Authorities from three states are seeking to force former billionaire Tim Blixseth into an involuntary bankruptcy to extract tens of millions of dollars in unpaid taxes he allegedly stashed in Nevada.
Blixseth on Wednesday rejected the states' actions as based largely on "bogus" claims from Montana, where he developed the ultra-exclusive Yellowstone Club.
Officials there are seeking almost $57 million from the real estate baron, who now resides in Washington state.
Blixseth also owes $1.1 million in Idaho income taxes and almost $1 million in California, according to a petition filed Tuesday in U.S. Bankruptcy Court in Nevada.
A court-issued summons gives Blixseth 21 days to respond. He told The Associated Press he will fight the petition and described it as politically motivated.
That charge was rejected as "preposterous" by Montana tax department chief Dan Bucks.
"This is an action by our professional staff to make sure the tax debt is collected," Bucks said. "We learned there was a transfer of personal assets into a Nevada entity and that was endangering our ability to collect the tax debts we believe are due."
The petition lists only $219,258 in Montana taxes, but Bucks said the state intends to use the bankruptcy case to force payment on the entire unpaid amount.
Blixseth, 60, built his early fortune in the timber industry, then rose to celebrity-page status with his founding of the Yellowstone Club. The winter playground for the rich in the Madison mountains near Big Sky includes Bill Gates, Dan Quayle and others from the country's elite among its members.
Just before the resort's 2008 bankruptcy, Blixseth passed control to ex-wife Edra Blixseth as part of their divorce settlement.
Within days of giving up the club he started transferring his assets to a Nevada trust, Desert Ranch LLLP. He has said the trust was set up to benefit members of his family.
Creditors say he tricked his former spouse into a dubious deal that let him make off with $286 million _ money originally billed as a loan to the club.
Forbes once pegged Tim Blixseth's value at $1.3 billion. Court documents now put the figure at roughly $230 million.
On Wednesday, Blixseth acknowledged owing about $1.3 million in income taxes for Idaho and California. He said he intends to pay those debts.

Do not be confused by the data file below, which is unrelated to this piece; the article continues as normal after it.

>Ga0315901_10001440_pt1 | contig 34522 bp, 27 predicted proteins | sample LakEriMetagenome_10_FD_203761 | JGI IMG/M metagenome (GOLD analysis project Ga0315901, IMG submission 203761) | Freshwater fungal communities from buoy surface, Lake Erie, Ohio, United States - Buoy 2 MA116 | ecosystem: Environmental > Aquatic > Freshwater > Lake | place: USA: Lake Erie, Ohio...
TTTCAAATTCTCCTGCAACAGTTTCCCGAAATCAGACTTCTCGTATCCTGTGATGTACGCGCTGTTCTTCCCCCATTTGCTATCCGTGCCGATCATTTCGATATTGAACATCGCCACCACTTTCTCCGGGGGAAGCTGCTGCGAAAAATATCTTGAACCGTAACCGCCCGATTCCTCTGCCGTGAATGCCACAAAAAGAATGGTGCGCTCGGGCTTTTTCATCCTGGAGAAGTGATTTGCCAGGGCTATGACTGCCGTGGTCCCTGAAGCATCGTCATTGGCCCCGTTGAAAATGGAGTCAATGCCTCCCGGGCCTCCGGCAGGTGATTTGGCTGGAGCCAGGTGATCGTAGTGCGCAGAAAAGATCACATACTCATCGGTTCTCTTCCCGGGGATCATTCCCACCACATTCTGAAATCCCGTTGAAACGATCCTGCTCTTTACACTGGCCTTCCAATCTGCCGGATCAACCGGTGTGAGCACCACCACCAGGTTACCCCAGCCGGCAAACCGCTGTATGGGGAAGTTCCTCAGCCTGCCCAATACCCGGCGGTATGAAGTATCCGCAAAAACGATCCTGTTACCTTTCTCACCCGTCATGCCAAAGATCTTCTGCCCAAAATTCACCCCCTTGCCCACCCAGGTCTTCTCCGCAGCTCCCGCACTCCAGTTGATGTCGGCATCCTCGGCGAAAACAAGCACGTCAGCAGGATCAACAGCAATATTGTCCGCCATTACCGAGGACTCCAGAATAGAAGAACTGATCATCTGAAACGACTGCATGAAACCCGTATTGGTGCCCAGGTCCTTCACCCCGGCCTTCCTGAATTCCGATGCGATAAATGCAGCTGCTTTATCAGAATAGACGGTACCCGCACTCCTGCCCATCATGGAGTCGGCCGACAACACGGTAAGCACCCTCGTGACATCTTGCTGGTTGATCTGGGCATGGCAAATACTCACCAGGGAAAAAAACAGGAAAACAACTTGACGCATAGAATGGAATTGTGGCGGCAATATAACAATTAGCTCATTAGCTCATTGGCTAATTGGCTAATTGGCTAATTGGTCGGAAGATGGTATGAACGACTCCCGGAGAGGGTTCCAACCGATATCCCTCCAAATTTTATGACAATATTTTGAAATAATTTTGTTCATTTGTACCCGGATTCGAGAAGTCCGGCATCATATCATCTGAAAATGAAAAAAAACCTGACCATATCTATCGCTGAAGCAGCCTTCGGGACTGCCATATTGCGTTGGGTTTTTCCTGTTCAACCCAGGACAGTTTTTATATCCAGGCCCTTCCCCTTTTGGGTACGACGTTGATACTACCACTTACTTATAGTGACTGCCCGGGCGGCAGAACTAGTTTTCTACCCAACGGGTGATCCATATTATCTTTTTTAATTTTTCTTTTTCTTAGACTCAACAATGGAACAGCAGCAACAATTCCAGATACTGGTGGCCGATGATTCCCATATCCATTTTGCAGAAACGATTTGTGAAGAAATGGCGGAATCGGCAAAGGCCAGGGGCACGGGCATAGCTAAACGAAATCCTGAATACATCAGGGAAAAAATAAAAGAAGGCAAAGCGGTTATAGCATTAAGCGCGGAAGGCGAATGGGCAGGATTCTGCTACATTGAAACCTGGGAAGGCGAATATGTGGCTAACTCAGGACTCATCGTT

But he said Montana's claim was concocted in a scheme by Democratic Gov. Brian Schweitzer in collusion with Dan Bucks and the current owners of the Yellowstone Club.
He described it as a plot to undermine his attempts in federal court to unravel the club's 2009 sale to Boston-based CrossHarbor Capital Partners for $115 million.
"It is bogus. It is fraudulent," he said of the petition. "Dan Bucks and the state of Montana, Brian Schweitzer _ they're behind this."
"Where's the $219,000 tax bill? Produce the bill sent to me," he added.
Bucks said there had been no communication between his office and Schweitzer about Blixseth's case and that such communications would violate the department's rules. CrossHarbor issued a statement saying Tim Blixseth's tax problems have nothing to do with the firm.
If the petition succeeds, Tim Blixseth would be forced to sell off his assets to pay whatever debts the court determines he owes, said Idaho Deputy Attorney General Brian Nicholas.
That's what happened to Edra Blixseth, who was discharged from personal bankruptcy in February after two years, following the sale of her art, jewelry, homes, vehicles and luxury jet.
But if Tim Blixseth wants to pay his taxes before the case reaches that point, "We'd love to take it," said Nicholas.
An attorney for the liquidating trust in the Yellowstone Club's 2008 bankruptcy said that if the states' bankruptcy petition succeeds, the trust conceivably could join the petition to seek the $286 million it says Tim Blixseth owes.
Trust attorney Charles Hingle said no decision has been made on whether the trust will pursue that option.